It is what it is – Intro
What makes a film cool? And what does “cool” mean, anyway? It feels like a word that means a million things and nothing at the same time, but it’s a concept that’s constantly used to promote, review and defend a huge amount of Hollywood mainstream cinema. If you ever watch a Michael Bay interview, you’ll probably notice he doesn’t really talk about the basics that much—he’ll mention the script a bit, say the actors have done a good job, but you know he’ll tell you Optimus Prime doing The Ram Jam on Megatron will be the most awesome thing anyone will ever see. So why does “awesome” become so important? What does it even really mean? Is it just a more fan accessible and media appropriate way of describing spectacle? In a sense, it probably is, but how many big budget action/adventure films have you seen that supersede this type of spectacle over every other part of the production—the films that think looking and being “cool” is a perfectly suitable substitute for any attempts at characterization, narrative coherency or originality? And the worst thing is, they get away with it.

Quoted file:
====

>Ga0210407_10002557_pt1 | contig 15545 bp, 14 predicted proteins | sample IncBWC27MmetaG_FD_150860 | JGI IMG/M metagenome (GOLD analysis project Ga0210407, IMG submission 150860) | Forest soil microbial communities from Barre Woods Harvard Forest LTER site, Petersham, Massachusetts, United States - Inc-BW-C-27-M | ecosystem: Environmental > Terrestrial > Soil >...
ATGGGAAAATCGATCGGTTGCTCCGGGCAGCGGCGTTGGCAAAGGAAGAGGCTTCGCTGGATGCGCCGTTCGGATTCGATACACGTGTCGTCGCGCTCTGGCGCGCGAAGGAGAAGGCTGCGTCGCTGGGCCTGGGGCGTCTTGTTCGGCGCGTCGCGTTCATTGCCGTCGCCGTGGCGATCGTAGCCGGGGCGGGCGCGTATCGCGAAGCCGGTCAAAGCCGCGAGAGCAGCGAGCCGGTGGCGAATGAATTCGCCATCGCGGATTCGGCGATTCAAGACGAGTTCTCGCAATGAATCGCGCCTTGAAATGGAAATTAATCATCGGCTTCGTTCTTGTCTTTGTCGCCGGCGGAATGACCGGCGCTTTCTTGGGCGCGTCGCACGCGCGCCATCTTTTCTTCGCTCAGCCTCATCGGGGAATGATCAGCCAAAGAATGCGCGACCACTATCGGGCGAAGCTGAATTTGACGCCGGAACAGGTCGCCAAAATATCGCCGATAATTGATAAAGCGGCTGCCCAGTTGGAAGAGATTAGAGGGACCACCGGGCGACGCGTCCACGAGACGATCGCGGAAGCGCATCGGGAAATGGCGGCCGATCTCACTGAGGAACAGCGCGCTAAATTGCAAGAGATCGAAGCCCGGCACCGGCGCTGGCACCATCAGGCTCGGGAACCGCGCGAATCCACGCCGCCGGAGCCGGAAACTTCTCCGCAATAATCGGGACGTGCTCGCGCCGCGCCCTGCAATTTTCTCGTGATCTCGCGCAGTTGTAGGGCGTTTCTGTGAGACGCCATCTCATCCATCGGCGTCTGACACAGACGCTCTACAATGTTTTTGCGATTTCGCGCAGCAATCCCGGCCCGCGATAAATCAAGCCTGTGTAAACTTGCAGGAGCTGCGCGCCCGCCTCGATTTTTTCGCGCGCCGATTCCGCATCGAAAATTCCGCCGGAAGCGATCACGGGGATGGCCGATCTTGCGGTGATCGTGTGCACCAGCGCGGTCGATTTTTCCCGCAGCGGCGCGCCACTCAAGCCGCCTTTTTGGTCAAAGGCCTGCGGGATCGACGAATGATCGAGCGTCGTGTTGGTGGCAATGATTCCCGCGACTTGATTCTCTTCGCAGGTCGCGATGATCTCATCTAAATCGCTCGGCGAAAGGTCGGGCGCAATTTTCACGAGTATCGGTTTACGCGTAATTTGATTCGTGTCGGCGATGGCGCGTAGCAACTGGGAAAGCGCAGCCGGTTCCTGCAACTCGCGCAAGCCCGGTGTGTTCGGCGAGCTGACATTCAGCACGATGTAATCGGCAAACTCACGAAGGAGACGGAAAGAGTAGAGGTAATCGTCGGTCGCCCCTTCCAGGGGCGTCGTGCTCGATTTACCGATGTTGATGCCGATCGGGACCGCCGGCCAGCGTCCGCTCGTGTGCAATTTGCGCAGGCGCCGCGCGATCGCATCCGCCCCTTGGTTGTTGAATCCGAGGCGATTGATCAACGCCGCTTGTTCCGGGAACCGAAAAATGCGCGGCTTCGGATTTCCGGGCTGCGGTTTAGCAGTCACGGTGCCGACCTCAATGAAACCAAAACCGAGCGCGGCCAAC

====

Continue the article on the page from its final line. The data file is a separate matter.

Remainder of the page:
This isn’t a particularly new thing. Exploitation cinema and B-movies of the 1930s and beyond relied on spectacle in lieu of financial capital. The filmmakers couldn’t afford a decent marketing budget, so the films were sold on their shocking and extreme premises. In recent years, it seems like Hollywood has sold films on the abstract notion of them being cool, or, after the financial and critical success of Jaws in 1975, an Event. So, for the rest of this article, I’m going to try and discuss the two key themes that I think are quickly becoming absent in Hollywood cinema: characterisation and narrative structure. Then, over the next couple of weeks, I’ll attempt to apply them to two films that use “cool” as a crutch. These films weren’t the biggest productions, but were still hugely costly, massively hyped, and somehow escaped real scrutiny, even with mediocre reviews. Next week I’m going to look at Mark Steven Johnson’s Daredevil and attempt to understand why huge changes were made from the characterisation in the source material and why. I’ll then attempt to analyse Nimrod Antal’s Predators and examine its place as a sequel, its narrative structure and how it functions to promote and advance the Predator franchise. I’ve chosen these two films because I think they wasted a huge amount of potential, with both relying on spectacle over any attempts to tell a well-told and structured story, and I hope to attempt to find out why. Spoiler: I suspect it will have something to do with money. But first, here’s a quick question: who is the coolest fictional person you can think of?